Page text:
A Melrose Learning Trust School

What does Religious Education look like at Easington C of E

Primary School?


Subject Leader – Miss Swan

At Easington C of E Primary School, we aim for all of our wonderful children to develop the roots to grow and the wings to fly. Through RE, children will have the wings to fly by developing the confidence and independence to share their own opinions as well as understanding, appreciating and respecting the opinions of those with differing faiths and beliefs. Children will be proud of their local heritage and the community in which they live and be advocates in challenging prejudice, discrimination and racism.

We want our children to become confident, independent and resilient young people with strong Christian Values. Whilst meeting the requirements of the Durham Agreed Syllabus, our RE Curriculum is also designed to broaden our children’s minds by learning objectively about different religions and world views.

Religion and beliefs inform our values and are reflected in what we say and how we behave. RE explores the big questions about life to find out what people believe and what difference that makes to how they live.

RE also contributes to pupils’ personal development and well-being and to community cohesion by promoting mutual respect and tolerance in a diverse society.

RE encourages respect for all, including those with differing faiths and beliefs, as pupils develop understanding and appreciation of our diverse society and world. RE helps to challenge prejudice, discrimination and racism.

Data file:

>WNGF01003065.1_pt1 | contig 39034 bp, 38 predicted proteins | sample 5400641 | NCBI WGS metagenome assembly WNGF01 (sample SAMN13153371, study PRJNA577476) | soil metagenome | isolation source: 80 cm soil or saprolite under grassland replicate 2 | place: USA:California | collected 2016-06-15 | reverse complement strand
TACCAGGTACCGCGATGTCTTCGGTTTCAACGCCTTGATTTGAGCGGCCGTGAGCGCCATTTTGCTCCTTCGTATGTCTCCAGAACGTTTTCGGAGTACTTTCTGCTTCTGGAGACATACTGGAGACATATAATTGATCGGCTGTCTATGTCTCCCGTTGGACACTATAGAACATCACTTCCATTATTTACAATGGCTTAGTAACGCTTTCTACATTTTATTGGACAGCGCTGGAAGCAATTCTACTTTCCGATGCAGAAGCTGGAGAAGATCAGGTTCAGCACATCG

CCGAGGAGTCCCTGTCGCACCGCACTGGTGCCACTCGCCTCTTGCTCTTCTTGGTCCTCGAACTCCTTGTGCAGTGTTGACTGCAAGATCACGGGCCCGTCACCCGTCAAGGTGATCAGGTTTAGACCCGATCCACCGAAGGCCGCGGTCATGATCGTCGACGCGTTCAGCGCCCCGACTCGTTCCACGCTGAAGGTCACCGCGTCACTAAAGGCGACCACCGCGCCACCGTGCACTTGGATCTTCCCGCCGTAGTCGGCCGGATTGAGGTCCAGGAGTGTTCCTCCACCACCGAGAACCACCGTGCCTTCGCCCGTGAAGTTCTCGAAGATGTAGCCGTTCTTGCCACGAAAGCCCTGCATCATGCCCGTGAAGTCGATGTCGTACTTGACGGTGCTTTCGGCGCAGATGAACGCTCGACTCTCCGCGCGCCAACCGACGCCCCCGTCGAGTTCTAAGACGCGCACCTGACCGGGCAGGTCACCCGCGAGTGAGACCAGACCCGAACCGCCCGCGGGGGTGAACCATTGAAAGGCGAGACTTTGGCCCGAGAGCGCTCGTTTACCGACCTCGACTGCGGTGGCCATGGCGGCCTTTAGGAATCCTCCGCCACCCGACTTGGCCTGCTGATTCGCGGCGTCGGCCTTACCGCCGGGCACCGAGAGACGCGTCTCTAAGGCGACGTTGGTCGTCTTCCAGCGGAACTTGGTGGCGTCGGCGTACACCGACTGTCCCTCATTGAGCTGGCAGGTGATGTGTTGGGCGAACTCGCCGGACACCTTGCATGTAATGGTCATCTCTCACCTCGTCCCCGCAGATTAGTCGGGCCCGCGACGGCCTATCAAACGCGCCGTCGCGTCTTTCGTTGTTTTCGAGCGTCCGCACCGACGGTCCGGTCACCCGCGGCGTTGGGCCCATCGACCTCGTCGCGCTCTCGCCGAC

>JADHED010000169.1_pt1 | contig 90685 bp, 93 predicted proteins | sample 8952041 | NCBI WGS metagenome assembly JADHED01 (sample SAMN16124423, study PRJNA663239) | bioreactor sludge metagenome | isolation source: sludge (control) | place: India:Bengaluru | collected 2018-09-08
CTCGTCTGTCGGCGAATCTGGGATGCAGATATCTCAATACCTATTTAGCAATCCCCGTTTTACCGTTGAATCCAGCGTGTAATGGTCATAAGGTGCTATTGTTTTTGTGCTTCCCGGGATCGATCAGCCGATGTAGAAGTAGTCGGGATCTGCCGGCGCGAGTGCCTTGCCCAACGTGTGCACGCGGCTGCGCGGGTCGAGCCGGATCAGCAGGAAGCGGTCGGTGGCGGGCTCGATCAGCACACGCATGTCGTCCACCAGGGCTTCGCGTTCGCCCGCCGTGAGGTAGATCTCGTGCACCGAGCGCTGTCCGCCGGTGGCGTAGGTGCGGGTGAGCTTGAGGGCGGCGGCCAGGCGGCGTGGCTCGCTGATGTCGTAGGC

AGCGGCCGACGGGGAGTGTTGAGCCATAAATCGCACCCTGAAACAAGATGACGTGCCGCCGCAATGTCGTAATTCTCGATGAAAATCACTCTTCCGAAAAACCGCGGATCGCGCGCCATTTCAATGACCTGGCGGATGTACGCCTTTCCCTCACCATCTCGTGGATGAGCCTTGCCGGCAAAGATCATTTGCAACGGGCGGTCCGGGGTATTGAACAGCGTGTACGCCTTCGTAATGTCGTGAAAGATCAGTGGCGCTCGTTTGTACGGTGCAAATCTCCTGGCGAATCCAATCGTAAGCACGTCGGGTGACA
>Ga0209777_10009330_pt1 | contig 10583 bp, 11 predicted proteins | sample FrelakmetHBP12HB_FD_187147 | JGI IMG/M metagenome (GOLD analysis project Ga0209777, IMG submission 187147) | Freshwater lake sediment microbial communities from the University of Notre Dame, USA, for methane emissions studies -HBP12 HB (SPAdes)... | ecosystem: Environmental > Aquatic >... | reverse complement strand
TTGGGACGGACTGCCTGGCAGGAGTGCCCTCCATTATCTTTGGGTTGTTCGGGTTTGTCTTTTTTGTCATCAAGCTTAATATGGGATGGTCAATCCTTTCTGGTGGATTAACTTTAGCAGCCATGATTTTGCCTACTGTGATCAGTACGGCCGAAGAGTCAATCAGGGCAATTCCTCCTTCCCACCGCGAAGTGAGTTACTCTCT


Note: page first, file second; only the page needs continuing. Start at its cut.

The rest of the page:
RE contributes to the aims of the whole school curriculum and has an important part to play as part of a broad, balanced and coherent curriculum to which all pupils are entitled.

At Easington CofE Primary School, we follow the Durham Agreed Syllabus. The Agreed Syllabus sets out what pupils should be taught. The key focus and learning outcomes for each key stage, along with the RE levels, set out the expected standards of pupils’ performance at different ages.

The Education Act 1996 states that an Agreed Syllabus must reflect the fact that the religious traditions in Great Britain are in the main Christian, whilst taking account of the teachings and practices of the other principal religions represented in Great Britain. It must be non- denominational and must not be designed to convert pupils or to urge a particular religion or religious belief on pupils.